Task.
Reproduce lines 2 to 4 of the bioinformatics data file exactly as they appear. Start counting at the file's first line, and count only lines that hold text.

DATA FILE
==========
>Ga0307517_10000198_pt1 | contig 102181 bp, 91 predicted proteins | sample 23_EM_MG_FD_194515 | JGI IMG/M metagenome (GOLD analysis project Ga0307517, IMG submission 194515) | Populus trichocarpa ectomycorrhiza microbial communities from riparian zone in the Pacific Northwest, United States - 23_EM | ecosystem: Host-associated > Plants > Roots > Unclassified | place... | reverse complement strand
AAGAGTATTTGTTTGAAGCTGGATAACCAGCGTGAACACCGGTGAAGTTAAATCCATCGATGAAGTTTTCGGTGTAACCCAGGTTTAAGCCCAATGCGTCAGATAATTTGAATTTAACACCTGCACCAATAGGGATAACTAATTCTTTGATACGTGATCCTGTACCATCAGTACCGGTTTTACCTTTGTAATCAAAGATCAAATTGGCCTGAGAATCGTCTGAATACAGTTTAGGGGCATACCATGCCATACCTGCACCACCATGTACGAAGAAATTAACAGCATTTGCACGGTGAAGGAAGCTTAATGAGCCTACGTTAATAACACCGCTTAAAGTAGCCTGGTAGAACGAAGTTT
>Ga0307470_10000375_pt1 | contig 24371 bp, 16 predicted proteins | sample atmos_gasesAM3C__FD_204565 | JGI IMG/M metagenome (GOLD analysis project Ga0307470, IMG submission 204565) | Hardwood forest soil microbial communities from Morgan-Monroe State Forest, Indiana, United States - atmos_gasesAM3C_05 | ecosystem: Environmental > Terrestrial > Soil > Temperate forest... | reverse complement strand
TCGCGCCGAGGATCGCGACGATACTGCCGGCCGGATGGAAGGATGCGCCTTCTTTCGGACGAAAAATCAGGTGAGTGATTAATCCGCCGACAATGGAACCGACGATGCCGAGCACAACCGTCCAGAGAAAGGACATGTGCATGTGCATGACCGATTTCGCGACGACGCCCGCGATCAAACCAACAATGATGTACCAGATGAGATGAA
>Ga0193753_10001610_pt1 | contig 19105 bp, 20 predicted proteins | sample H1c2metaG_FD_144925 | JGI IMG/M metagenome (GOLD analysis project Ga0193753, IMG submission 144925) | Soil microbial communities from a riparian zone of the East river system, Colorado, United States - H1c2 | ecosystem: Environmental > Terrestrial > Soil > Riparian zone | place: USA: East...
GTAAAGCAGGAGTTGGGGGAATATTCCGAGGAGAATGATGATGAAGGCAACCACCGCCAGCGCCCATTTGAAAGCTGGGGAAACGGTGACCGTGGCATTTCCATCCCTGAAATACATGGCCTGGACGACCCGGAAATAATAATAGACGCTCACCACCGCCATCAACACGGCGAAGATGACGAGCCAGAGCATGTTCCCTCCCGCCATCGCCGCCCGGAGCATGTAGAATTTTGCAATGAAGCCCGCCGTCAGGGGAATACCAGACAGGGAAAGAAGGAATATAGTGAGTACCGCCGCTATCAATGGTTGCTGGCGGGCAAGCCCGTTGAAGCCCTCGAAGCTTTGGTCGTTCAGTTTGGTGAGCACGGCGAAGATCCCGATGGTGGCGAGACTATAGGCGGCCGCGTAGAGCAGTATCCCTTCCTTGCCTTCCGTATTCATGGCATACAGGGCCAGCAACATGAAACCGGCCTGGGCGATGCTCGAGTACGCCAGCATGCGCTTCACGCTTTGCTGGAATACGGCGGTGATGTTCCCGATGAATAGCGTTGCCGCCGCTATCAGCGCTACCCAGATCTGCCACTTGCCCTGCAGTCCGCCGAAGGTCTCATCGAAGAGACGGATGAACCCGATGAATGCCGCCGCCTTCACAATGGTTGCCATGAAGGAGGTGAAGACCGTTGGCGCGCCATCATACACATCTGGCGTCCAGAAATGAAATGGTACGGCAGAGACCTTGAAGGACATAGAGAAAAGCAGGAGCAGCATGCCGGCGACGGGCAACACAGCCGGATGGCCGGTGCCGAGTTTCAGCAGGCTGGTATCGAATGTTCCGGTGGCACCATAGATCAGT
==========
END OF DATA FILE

AAGAGTATTTGTTTGAAGCTGGATAACCAGCGTGAACACCGGTGAAGTTAAATCCATCGATGAAGTTTTCGGTGTAACCCAGGTTTAAGCCCAATGCGTCAGATAATTTGAATTTAACACCTGCACCAATAGGGATAACTAATTCTTTGATACGTGATCCTGTACCATCAGTACCGGTTTTACCTTTGTAATCAAAGATCAAATTGGCCTGAGAATCGTCTGAATACAGTTTAGGGGCATACCATGCCATACCTGCACCACCATGTACGAAGAAATTAACAGCATTTGCACGGTGAAGGAAGCTTAATGAGCCTACGTTAATAACACCGCTTAAAGTAGCCTGGTAGAACGAAGTTT
>Ga0307470_10000375_pt1 | contig 24371 bp, 16 predicted proteins | sample atmos_gasesAM3C__FD_204565 | JGI IMG/M metagenome (GOLD analysis project Ga0307470, IMG submission 204565) | Hardwood forest soil microbial communities from Morgan-Monroe State Forest, Indiana, United States - atmos_gasesAM3C_05 | ecosystem: Environmental > Terrestrial > Soil > Temperate forest... | reverse complement strand
TCGCGCCGAGGATCGCGACGATACTGCCGGCCGGATGGAAGGATGCGCCTTCTTTCGGACGAAAAATCAGGTGAGTGATTAATCCGCCGACAATGGAACCGACGATGCCGAGCACAACCGTCCAGAGAAAGGACATGTGCATGTGCATGACCGATTTCGCGACGACGCCCGCGATCAAACCAACAATGATGTACCAGATGAGATGAA